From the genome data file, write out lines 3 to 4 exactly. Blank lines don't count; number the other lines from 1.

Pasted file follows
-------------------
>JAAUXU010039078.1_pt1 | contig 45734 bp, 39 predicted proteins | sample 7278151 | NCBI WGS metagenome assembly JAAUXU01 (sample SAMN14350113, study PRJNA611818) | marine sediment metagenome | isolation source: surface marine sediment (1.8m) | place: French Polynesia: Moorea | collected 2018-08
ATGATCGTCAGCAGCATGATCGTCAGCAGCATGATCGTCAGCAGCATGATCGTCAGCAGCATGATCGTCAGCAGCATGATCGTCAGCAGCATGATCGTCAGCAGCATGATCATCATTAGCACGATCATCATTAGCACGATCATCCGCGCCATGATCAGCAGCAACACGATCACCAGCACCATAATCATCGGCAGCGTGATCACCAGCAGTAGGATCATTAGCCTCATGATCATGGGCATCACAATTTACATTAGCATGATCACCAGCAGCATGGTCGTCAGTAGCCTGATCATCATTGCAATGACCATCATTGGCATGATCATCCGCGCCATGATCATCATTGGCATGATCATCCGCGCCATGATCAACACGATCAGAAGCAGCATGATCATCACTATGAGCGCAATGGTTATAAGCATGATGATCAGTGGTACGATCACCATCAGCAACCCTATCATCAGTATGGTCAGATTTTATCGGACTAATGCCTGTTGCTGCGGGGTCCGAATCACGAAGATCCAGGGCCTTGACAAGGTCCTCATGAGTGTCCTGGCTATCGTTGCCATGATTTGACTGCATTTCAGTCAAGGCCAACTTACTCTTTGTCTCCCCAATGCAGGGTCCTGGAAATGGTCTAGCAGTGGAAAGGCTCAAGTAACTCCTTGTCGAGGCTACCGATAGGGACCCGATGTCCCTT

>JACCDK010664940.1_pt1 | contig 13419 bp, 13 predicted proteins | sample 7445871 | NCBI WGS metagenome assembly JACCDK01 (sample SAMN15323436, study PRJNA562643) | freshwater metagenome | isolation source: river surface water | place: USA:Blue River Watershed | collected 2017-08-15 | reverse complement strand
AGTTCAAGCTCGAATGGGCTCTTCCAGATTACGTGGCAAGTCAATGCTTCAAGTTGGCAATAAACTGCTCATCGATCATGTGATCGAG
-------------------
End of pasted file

>JACCDK010664940.1_pt1 | contig 13419 bp, 13 predicted proteins | sample 7445871 | NCBI WGS metagenome assembly JACCDK01 (sample SAMN15323436, study PRJNA562643) | freshwater metagenome | isolation source: river surface water | place: USA:Blue River Watershed | collected 2017-08-15 | reverse complement strand
AGTTCAAGCTCGAATGGGCTCTTCCAGATTACGTGGCAAGTCAATGCTTCAAGTTGGCAATAAACTGCTCATCGATCATGTGATCGAG